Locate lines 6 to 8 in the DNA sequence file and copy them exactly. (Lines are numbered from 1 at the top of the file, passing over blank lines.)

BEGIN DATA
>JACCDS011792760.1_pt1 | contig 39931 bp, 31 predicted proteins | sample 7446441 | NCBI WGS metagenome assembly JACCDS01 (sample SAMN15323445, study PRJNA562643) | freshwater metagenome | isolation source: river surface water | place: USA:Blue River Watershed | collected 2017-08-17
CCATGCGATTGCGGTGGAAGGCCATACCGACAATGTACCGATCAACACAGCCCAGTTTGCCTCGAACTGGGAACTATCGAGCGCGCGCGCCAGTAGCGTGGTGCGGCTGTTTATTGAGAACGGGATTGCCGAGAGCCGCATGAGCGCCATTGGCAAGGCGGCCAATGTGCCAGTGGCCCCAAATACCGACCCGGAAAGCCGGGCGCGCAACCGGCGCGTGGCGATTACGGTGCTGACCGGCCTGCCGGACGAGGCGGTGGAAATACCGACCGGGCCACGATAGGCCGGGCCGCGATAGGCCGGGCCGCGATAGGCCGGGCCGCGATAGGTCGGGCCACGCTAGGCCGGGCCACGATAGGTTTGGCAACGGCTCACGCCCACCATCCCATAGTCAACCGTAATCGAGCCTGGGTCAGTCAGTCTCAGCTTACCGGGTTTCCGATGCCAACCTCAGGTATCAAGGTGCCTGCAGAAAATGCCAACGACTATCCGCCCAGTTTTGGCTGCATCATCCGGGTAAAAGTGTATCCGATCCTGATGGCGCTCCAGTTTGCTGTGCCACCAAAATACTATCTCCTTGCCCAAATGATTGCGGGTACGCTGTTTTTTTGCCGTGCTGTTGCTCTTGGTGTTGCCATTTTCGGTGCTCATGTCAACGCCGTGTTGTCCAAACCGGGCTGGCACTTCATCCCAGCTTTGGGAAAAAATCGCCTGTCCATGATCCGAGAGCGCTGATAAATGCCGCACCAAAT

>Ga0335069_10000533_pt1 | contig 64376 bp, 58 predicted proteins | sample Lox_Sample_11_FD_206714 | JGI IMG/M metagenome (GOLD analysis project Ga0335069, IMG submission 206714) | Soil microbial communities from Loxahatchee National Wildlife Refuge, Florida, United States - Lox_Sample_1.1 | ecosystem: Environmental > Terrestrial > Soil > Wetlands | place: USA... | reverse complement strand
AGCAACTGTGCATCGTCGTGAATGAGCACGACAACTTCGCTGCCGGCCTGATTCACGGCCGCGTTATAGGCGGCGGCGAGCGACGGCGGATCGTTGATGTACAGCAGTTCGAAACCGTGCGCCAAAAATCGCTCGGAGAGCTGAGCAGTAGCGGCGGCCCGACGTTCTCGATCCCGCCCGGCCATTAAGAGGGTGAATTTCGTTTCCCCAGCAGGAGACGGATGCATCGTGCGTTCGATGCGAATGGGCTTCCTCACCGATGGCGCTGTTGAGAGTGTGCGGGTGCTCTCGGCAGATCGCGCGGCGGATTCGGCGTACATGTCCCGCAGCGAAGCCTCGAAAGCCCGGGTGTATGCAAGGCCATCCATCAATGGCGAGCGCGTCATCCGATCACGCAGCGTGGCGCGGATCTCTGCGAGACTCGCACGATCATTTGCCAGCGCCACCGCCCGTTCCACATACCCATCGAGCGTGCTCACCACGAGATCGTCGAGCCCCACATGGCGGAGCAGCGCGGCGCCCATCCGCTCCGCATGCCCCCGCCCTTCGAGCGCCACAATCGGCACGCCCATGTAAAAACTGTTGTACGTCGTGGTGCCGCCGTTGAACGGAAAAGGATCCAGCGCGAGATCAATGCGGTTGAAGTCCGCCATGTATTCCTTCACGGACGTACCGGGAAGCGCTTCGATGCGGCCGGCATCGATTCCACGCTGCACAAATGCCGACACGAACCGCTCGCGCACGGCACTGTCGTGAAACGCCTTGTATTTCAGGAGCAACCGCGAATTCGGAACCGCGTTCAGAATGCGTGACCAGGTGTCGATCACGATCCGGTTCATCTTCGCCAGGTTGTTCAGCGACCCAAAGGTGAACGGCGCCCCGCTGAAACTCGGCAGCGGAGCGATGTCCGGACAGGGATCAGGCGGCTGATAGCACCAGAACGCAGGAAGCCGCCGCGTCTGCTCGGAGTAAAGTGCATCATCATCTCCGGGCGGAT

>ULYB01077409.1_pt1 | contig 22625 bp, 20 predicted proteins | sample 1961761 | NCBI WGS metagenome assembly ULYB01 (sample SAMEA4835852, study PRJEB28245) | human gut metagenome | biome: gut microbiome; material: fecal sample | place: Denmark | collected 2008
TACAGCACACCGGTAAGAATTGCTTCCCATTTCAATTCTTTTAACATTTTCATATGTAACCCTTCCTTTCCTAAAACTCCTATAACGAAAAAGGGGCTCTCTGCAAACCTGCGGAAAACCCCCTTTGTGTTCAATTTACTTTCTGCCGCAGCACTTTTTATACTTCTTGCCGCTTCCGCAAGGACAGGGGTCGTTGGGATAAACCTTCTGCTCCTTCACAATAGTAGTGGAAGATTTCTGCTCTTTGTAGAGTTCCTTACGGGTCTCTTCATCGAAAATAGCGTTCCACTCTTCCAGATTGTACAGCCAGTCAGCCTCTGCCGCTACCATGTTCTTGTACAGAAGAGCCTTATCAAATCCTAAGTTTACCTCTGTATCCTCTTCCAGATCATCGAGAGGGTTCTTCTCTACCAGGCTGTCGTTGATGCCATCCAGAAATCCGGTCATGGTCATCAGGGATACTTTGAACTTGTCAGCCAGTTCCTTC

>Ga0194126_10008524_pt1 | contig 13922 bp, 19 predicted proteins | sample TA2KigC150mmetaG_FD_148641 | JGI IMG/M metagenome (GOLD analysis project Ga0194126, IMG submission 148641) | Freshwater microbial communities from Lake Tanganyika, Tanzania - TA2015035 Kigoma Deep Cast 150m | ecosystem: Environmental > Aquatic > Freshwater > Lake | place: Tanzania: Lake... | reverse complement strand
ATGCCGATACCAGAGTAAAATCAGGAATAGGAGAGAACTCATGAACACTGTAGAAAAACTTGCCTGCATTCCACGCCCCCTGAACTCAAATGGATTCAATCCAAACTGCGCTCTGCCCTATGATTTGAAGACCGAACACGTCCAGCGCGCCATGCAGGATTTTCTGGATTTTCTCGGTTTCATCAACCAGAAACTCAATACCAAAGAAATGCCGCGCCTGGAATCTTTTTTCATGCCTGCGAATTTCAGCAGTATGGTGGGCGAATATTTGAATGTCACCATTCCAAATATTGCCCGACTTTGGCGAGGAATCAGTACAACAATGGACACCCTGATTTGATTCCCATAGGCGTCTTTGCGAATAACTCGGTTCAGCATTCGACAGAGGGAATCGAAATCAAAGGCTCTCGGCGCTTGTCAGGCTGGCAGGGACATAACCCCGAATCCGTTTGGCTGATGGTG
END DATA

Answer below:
TACAGCACACCGGTAAGAATTGCTTCCCATTTCAATTCTTTTAACATTTTCATATGTAACCCTTCCTTTCCTAAAACTCCTATAACGAAAAAGGGGCTCTCTGCAAACCTGCGGAAAACCCCCTTTGTGTTCAATTTACTTTCTGCCGCAGCACTTTTTATACTTCTTGCCGCTTCCGCAAGGACAGGGGTCGTTGGGATAAACCTTCTGCTCCTTCACAATAGTAGTGGAAGATTTCTGCTCTTTGTAGAGTTCCTTACGGGTCTCTTCATCGAAAATAGCGTTCCACTCTTCCAGATTGTACAGCCAGTCAGCCTCTGCCGCTACCATGTTCTTGTACAGAAGAGCCTTATCAAATCCTAAGTTTACCTCTGTATCCTCTTCCAGATCATCGAGAGGGTTCTTCTCTACCAGGCTGTCGTTGATGCCATCCAGAAATCCGGTCATGGTCATCAGGGATACTTTGAACTTGTCAGCCAGTTCCTTC

>Ga0194126_10008524_pt1 | contig 13922 bp, 19 predicted proteins | sample TA2KigC150mmetaG_FD_148641 | JGI IMG/M metagenome (GOLD analysis project Ga0194126, IMG submission 148641) | Freshwater microbial communities from Lake Tanganyika, Tanzania - TA2015035 Kigoma Deep Cast 150m | ecosystem: Environmental > Aquatic > Freshwater > Lake | place: Tanzania: Lake... | reverse complement strand
ATGCCGATACCAGAGTAAAATCAGGAATAGGAGAGAACTCATGAACACTGTAGAAAAACTTGCCTGCATTCCACGCCCCCTGAACTCAAATGGATTCAATCCAAACTGCGCTCTGCCCTATGATTTGAAGACCGAACACGTCCAGCGCGCCATGCAGGATTTTCTGGATTTTCTCGGTTTCATCAACCAGAAACTCAATACCAAAGAAATGCCGCGCCTGGAATCTTTTTTCATGCCTGCGAATTTCAGCAGTATGGTGGGCGAATATTTGAATGTCACCATTCCAAATATTGCCCGACTTTGGCGAGGAATCAGTACAACAATGGACACCCTGATTTGATTCCCATAGGCGTCTTTGCGAATAACTCGGTTCAGCATTCGACAGAGGGAATCGAAATCAAAGGCTCTCGGCGCTTGTCAGGCTGGCAGGGACATAACCCCGAATCCGTTTGGCTGATGGTG